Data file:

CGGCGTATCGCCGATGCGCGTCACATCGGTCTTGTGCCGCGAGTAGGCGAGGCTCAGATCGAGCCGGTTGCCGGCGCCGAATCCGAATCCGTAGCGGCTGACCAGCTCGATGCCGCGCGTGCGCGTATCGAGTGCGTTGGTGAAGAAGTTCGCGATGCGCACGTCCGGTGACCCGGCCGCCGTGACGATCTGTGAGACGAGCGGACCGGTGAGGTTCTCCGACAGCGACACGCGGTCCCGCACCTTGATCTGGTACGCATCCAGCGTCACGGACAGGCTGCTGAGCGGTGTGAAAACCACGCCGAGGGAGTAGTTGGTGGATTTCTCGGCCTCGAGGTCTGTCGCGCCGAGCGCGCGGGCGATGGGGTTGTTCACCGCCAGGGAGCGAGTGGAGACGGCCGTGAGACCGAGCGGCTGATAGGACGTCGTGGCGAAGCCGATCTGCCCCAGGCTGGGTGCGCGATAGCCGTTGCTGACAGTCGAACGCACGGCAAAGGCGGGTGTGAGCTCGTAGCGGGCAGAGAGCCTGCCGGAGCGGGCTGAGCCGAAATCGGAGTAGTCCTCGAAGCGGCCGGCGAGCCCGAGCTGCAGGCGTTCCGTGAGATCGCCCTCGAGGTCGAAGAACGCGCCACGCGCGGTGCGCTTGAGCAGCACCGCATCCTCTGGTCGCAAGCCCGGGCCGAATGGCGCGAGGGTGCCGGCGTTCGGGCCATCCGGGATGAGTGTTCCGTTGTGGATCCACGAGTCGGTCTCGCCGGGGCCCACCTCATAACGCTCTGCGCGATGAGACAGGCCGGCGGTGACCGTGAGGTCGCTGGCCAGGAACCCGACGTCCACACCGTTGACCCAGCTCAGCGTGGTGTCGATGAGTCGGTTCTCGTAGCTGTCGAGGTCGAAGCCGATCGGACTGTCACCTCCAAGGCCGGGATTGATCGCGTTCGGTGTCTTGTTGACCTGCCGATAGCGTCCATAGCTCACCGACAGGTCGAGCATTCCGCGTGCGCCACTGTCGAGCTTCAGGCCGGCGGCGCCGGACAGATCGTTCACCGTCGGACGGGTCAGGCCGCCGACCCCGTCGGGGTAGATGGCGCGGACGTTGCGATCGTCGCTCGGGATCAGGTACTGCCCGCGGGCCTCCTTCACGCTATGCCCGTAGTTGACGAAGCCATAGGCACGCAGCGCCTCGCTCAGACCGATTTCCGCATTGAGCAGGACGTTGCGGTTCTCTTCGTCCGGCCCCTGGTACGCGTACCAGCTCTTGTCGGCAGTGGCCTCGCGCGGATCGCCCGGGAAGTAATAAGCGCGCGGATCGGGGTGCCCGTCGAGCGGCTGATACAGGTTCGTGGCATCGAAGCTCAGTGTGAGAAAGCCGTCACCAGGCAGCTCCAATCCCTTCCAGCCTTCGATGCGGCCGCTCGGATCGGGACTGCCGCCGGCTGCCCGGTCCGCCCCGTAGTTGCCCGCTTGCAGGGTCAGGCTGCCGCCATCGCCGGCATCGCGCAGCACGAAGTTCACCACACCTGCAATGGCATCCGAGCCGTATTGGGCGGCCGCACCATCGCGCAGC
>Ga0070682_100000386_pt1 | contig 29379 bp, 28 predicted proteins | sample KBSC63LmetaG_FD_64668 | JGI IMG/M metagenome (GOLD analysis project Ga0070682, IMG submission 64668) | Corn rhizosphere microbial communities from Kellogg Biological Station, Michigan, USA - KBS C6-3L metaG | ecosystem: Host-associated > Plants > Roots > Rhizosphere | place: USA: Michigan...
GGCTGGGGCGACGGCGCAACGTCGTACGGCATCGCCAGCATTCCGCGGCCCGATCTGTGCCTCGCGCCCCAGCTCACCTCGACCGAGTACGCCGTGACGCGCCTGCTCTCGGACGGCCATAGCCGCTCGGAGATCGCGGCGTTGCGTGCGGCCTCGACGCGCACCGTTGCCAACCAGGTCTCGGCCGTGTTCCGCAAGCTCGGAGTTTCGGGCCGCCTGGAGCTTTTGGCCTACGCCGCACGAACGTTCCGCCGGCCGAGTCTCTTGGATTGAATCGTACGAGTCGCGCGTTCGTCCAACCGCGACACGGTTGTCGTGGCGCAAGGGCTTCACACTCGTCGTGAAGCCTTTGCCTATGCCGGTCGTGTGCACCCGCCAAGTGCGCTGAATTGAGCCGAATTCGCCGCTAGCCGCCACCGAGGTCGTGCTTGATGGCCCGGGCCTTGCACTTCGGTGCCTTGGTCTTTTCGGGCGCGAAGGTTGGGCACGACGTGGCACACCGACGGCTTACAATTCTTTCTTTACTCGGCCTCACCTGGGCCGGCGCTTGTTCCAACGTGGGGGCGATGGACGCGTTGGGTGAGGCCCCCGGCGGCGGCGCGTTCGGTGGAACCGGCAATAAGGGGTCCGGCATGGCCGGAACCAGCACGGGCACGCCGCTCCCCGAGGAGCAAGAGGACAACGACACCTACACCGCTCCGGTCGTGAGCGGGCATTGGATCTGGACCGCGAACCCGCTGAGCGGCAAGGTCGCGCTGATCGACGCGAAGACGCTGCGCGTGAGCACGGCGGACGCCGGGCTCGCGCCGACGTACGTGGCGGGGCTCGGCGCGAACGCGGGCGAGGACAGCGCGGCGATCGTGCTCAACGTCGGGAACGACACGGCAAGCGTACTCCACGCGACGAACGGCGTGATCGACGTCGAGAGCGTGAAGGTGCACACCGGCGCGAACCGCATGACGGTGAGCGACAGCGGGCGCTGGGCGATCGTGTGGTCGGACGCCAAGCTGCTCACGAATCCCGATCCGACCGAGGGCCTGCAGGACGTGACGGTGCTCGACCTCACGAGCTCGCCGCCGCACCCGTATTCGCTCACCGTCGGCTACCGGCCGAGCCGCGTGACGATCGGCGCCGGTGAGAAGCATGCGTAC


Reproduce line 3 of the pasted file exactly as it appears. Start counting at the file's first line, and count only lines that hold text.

GGCTGGGGCGACGGCGCAACGTCGTACGGCATCGCCAGCATTCCGCGGCCCGATCTGTGCCTCGCGCCCCAGCTCACCTCGACCGAGTACGCCGTGACGCGCCTGCTCTCGGACGGCCATAGCCGCTCGGAGATCGCGGCGTTGCGTGCGGCCTCGACGCGCACCGTTGCCAACCAGGTCTCGGCCGTGTTCCGCAAGCTCGGAGTTTCGGGCCGCCTGGAGCTTTTGGCCTACGCCGCACGAACGTTCCGCCGGCCGAGTCTCTTGGATTGAATCGTACGAGTCGCGCGTTCGTCCAACCGCGACACGGTTGTCGTGGCGCAAGGGCTTCACACTCGTCGTGAAGCCTTTGCCTATGCCGGTCGTGTGCACCCGCCAAGTGCGCTGAATTGAGCCGAATTCGCCGCTAGCCGCCACCGAGGTCGTGCTTGATGGCCCGGGCCTTGCACTTCGGTGCCTTGGTCTTTTCGGGCGCGAAGGTTGGGCACGACGTGGCACACCGACGGCTTACAATTCTTTCTTTACTCGGCCTCACCTGGGCCGGCGCTTGTTCCAACGTGGGGGCGATGGACGCGTTGGGTGAGGCCCCCGGCGGCGGCGCGTTCGGTGGAACCGGCAATAAGGGGTCCGGCATGGCCGGAACCAGCACGGGCACGCCGCTCCCCGAGGAGCAAGAGGACAACGACACCTACACCGCTCCGGTCGTGAGCGGGCATTGGATCTGGACCGCGAACCCGCTGAGCGGCAAGGTCGCGCTGATCGACGCGAAGACGCTGCGCGTGAGCACGGCGGACGCCGGGCTCGCGCCGACGTACGTGGCGGGGCTCGGCGCGAACGCGGGCGAGGACAGCGCGGCGATCGTGCTCAACGTCGGGAACGACACGGCAAGCGTACTCCACGCGACGAACGGCGTGATCGACGTCGAGAGCGTGAAGGTGCACACCGGCGCGAACCGCATGACGGTGAGCGACAGCGGGCGCTGGGCGATCGTGTGGTCGGACGCCAAGCTGCTCACGAATCCCGATCCGACCGAGGGCCTGCAGGACGTGACGGTGCTCGACCTCACGAGCTCGCCGCCGCACCCGTATTCGCTCACCGTCGGCTACCGGCCGAGCCGCGTGACGATCGGCGCCGGTGAGAAGCATGCGTAC